Of course Sweet Ovations faced challenges during the migration too. They included data cleansing, documentation and ancillary IT needs. Managers also felt some strain due to the increased workload of migrating IT systems while still operating the business. Data cleansing required specific focus because Sweet Ovations and Degussa had a lot of sensitive, integrated data that had to be separated. Once the companies were completely separate, they had to be sure one didn’t retain key data about the other. Since Degussa has a decentralized IT infrastructure, different people in different places had to participate in the process. For instance SAP application support was located in five cites, and Basis support was in multiple countries. All had to help to get the data cleansing done correctly.
Documentation was crucial too. While Degussa had plenty of staff with knowledge about how the SAP-based systems work, Sweet Ovations had more limited resources. In some cases it had only one person with the necessary knowledge. And because it outsourced support services, employees needed to learn to work with the new providers instead of turning to Degussa.
Today, Sweet Ovations strives to bring SAP and other IT knowledge in house. “Our challenge has been to broaden knowledge, documentation and training so we continue to grow and don’t atrophy,” Cleary says. “We don’t want to be at risk if someone leaves the company and takes knowledge out the door with them.”
Ancillary IT challenges included the need to set up a new wide area network, a new telecom infrastructure and a new e-mail system. For a company with just three full-time IT people, these tasks created plenty of extra work. And along with the hardware and software migration, Sweet Ovations had to migrate technology licenses. That was no easy task because of complex international regulatory requirements. Executing new licensing agreements took more time and effort than expected.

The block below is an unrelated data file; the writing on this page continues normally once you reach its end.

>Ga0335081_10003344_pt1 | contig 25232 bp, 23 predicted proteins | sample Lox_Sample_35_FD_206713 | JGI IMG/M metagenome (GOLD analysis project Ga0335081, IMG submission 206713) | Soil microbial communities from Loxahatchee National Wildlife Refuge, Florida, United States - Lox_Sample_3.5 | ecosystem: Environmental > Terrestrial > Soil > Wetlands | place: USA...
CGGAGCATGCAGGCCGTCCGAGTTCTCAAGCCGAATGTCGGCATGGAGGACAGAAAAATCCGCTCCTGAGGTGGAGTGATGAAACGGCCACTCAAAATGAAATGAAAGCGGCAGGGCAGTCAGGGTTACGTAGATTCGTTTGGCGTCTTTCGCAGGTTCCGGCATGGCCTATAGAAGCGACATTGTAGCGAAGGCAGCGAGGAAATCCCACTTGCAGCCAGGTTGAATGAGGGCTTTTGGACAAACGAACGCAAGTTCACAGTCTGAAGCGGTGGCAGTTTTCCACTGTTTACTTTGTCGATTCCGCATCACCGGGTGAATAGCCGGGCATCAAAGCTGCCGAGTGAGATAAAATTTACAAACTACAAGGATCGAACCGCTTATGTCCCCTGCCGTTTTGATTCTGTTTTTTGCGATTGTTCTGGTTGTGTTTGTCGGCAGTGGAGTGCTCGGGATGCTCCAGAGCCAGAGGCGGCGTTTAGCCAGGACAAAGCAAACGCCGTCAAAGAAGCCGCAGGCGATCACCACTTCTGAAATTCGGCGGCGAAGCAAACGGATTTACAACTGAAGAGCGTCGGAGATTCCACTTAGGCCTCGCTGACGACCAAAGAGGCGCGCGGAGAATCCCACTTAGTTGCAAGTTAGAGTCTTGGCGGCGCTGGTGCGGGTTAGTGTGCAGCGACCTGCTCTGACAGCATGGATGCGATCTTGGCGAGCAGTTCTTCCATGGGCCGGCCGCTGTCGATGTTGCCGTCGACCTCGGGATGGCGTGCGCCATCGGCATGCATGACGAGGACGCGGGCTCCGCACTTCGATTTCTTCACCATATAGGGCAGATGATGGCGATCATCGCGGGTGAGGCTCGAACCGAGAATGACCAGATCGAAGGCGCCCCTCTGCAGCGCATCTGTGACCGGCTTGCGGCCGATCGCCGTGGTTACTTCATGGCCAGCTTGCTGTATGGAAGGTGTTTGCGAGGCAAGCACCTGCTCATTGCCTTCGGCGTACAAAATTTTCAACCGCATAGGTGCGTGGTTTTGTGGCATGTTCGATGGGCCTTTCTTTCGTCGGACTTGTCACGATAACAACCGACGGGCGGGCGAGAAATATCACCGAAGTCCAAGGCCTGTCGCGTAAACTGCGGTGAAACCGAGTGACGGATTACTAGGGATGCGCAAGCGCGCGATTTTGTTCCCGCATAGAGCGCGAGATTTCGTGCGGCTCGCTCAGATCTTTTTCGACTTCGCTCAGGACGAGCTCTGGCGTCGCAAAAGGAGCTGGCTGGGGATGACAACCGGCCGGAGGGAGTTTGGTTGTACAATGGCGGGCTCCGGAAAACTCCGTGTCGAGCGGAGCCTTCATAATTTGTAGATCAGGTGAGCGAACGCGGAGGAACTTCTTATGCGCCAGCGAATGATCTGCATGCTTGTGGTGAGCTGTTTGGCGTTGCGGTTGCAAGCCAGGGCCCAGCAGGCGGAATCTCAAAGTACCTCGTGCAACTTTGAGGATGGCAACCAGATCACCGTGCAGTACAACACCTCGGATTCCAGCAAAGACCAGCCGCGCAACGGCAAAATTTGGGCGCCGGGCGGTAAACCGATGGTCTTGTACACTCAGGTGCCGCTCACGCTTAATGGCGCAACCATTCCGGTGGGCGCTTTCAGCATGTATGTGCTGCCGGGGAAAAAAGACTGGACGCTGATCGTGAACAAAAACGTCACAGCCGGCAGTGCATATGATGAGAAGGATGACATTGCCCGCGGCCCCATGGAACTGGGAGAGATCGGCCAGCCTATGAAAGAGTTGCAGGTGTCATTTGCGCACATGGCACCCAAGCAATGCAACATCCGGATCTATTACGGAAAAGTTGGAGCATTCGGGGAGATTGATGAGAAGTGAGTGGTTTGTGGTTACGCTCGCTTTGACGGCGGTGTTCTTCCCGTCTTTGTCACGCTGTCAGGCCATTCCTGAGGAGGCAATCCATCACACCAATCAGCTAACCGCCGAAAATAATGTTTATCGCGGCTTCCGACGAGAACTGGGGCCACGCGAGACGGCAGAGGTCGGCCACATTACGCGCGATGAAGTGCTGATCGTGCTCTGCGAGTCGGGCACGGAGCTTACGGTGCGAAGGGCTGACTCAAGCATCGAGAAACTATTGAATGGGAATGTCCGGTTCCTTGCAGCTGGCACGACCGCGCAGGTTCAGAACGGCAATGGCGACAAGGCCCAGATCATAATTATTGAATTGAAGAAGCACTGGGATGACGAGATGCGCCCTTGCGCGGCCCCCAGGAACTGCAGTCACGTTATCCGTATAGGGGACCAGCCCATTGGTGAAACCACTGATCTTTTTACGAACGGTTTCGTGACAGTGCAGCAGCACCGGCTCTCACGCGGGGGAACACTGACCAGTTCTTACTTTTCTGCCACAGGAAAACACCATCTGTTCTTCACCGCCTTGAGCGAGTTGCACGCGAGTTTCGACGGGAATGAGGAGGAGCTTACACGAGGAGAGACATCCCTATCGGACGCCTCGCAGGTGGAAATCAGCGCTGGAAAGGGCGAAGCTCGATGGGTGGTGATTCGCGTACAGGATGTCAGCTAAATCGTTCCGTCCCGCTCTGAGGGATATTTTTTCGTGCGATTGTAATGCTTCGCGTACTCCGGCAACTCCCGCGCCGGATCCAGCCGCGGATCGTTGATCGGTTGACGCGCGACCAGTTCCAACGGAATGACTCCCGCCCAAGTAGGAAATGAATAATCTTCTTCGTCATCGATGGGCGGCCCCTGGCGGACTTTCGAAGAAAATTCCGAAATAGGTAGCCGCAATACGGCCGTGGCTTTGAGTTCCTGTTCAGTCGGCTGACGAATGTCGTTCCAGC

SAP xMII for real-time information

At the annual Americas’ SAP Users’ Group (ASUG) conference, Cleary and Pogoda presented details of their big-enterprise-to-small-enterprise transition. They also offered a list of advice for others considering such a migration. The list includes suggestions to document and cross-train staff to ensure knowledge retention.
They also suggest that companies carefully select and prioritize projects to be outsourced and negotiate all outsourcing contracts. “The lesson is that you can succeed with this type of migration, but you must manage it closely,” Cleary says.
While Sweet Ovations has completed its major SAP work for the moment, it does have an innovative implementation on the horizon. By the end of the third quarter of this year, it plans to deploy the new SAP xApp Manufacturing Integration and Intelligence (SAP xMII). This will enable the company to draw real-time information from the factory floor into a dashboard that shows productivity data, production plans and other key information.
SAP xMII will also give Sweet Ovations employees Web-based access to ingredient recipes right from the shop floor. And it will automate quality assurance functions so that products stay both delicious and safe. Over time the idea is to even further fine-tune Sweet Ovation’s manufacturing processes to achieve even greater efficiency.
And why not fine-tune the business as much as possible? That will leave staff with more time for creative thinking. After all, the next, delicious, sweet smoothie flavor may already be cooking in the labs at Sweet Ovations.

Sarah Z. Sleeper
Sarah Z. Sleeper